1,196. Council of Trade and Plantations to the Lords Justices of England. We lay before you an account of disorders in New Hampshire. Mr. John Usher was by Commission of the King and Queen appointed Lieutenant-Governor, and continued in the Administration until the late disturbances. Mr. Partridge has since been appointed by the King's commission to succeed him and has repaired thither, but has not published his Commission nor assumed the Government, alleging (as we are told) that there is no one authorised to administer to him the oaths appointed by Act of Parliament, by reason of which defect (whatever its cause) we conceive that the King's authority still remains vested in Mr. Usher. Nevertheless, we learn from Mr. Usher and from persons recently arrived from New Hampshire that John Hincks, William Vaughan and Richard Waldern, whom Mr. Usher had suspended from the Council, had seized the Government during his absence at Boston, removed several officers and appointed others in their stead. Moreover, on Mr. Usher's return to the Province these persons continued their disobedience by acting separately as a President and Council, called out the militia, seized several persons and designed also to seize Mr. Usher, upon which he retired to Boston. Until Mr. Partridge qualify himself or Lord Bellomont arrive, or your Excellencies think fit otherwise to determine, we submit that you should give directions that the Royal Authority be not trampled on in the person of Mr. Usher, but that all persons be required to obey him; also that Lord Bellomont on his arrival enquire into the matter and take measures to remedy the disorder. Signed, J. Bridgewater, Tankerville, Ph. Meadows, John Locke, Abr. Hill. [Board of Trade. New England, 36. pp. 214–216.]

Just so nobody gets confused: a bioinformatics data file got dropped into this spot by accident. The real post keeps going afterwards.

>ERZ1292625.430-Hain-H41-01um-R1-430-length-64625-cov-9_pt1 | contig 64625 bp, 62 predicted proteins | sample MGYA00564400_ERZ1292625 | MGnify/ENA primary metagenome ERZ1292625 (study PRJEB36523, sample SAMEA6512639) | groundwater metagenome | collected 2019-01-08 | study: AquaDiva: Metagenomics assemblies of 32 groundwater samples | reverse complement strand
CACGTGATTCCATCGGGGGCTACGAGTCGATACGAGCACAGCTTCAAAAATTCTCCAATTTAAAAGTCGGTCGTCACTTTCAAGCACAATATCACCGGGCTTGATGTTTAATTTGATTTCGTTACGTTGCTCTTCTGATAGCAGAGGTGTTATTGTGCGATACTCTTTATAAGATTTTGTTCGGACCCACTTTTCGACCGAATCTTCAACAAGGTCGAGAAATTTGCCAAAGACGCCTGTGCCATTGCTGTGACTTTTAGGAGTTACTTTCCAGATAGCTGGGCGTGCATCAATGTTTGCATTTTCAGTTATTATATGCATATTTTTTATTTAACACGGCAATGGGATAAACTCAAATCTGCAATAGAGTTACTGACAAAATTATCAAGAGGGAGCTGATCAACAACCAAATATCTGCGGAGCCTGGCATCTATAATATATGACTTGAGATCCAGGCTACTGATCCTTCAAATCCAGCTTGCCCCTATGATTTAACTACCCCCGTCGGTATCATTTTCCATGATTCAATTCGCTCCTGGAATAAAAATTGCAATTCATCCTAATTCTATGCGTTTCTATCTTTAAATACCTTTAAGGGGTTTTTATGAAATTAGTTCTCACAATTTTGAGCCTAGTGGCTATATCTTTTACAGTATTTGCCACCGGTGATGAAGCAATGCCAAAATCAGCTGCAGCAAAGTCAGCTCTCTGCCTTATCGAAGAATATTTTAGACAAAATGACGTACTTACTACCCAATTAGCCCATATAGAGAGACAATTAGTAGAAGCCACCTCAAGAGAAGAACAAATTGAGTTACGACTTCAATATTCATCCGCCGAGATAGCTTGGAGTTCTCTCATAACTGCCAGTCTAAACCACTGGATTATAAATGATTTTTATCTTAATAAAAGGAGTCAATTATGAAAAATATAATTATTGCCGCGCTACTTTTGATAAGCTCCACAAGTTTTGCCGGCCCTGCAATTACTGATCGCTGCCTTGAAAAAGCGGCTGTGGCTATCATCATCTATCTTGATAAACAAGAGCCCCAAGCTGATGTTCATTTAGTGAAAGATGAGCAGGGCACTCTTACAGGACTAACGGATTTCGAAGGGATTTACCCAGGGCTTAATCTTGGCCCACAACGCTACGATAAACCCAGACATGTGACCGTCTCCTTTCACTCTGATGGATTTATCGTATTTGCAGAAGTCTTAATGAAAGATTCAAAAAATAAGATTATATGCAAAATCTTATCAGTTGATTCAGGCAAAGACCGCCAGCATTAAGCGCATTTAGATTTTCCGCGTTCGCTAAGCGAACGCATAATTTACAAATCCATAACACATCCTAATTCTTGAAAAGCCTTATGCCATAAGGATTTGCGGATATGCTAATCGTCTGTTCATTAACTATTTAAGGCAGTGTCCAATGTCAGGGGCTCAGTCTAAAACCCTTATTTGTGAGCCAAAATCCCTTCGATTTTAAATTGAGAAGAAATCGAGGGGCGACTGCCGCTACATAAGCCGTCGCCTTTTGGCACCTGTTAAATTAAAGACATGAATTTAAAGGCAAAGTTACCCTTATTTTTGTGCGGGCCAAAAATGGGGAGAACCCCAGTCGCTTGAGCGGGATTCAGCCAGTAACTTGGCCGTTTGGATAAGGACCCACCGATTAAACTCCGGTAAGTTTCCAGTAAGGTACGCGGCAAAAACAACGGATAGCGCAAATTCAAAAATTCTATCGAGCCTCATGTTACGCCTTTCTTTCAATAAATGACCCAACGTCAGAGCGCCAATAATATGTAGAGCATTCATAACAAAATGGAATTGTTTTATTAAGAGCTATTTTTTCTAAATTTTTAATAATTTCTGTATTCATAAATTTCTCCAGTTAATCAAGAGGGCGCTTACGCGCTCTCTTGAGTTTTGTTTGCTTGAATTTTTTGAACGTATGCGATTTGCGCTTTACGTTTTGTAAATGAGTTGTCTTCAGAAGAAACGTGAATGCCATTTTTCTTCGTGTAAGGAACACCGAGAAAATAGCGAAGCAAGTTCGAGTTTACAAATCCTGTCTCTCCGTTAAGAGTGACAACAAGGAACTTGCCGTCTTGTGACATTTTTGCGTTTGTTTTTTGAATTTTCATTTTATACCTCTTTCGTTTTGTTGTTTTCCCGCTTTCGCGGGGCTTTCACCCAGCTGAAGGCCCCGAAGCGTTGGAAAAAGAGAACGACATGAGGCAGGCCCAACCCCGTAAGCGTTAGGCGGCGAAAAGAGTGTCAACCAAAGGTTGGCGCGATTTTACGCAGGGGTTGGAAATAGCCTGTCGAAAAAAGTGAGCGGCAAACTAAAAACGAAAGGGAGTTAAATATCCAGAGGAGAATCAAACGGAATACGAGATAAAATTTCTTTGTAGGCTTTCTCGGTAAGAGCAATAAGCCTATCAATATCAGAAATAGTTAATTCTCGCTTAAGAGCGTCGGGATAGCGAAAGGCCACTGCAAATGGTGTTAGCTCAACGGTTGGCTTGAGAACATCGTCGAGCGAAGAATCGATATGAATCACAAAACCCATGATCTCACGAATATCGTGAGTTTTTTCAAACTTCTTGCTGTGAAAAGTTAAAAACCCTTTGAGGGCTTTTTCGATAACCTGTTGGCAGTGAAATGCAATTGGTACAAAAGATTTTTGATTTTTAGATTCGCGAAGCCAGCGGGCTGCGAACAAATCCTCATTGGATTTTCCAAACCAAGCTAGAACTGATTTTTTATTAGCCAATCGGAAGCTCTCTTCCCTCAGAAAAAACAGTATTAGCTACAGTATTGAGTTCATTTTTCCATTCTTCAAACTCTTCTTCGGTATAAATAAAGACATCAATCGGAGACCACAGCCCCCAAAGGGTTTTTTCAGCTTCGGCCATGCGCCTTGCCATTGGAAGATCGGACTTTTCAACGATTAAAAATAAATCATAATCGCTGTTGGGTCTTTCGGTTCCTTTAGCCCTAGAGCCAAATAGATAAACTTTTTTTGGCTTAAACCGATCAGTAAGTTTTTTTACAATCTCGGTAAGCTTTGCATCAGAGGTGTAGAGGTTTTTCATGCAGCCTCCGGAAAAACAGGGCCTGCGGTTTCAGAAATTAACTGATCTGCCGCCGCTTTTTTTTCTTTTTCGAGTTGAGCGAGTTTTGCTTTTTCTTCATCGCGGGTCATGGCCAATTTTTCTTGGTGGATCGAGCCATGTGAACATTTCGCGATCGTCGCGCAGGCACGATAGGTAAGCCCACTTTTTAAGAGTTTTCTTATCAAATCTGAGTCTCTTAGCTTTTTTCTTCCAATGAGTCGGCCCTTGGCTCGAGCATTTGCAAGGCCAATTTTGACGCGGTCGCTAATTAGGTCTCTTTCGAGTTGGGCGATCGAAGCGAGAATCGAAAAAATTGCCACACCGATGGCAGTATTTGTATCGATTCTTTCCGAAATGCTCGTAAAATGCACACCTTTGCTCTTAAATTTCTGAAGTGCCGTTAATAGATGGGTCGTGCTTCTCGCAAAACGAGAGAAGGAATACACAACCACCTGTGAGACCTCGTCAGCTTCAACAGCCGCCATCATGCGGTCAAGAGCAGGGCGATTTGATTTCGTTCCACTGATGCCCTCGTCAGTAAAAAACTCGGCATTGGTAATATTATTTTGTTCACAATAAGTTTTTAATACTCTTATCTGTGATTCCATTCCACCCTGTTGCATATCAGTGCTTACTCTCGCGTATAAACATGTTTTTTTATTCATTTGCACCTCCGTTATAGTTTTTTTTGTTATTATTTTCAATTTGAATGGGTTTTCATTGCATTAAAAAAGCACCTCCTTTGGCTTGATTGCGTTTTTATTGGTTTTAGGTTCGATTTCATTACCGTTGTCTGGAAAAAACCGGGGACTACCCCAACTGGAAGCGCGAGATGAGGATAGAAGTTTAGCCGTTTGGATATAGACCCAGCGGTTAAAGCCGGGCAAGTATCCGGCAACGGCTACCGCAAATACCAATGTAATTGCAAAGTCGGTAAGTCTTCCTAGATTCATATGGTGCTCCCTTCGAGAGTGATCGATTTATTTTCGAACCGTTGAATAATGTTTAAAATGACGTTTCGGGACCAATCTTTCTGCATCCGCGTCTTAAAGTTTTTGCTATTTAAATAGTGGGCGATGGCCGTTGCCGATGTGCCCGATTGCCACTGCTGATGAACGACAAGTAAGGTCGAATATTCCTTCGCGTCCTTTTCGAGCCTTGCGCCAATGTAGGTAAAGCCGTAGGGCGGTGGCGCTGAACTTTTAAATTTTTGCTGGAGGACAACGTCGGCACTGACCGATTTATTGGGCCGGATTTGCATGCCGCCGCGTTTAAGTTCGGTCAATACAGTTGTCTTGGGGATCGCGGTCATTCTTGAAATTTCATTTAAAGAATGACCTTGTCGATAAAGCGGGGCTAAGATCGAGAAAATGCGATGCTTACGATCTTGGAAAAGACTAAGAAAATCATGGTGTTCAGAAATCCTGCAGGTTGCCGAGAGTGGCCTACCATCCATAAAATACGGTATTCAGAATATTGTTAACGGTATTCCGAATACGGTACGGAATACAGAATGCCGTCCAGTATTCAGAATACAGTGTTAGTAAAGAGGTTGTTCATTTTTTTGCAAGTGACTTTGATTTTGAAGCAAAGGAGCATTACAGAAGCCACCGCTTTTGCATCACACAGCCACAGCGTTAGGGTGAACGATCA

July 21. 1,197. Jeremiah Basse to William Popple. I had hoped for a reply to mine of 18th, the more so as my stay in England must be short. I am sure that no one ever went to those Colonies with steadier resolutions of acting for the honour and interest of the Crown, and I shall be extremely sorry if I am disabled by want of the necessary orders from the Council of Trade. Piracies, the great and just complaint of America, ought to be discouraged, and though I am aware that any who attempt it, as I would willingly do, will expose themselves to no mean hazards, yet I am fully resolved to conform myself to the instructions that I hope to receive thereupon. I shall also need some rules to walk by in respect of the late Act to regulate the Plantation-trade. Pray favour me with an answer. [Board of Trade. Proprieties, 25. p. 91.]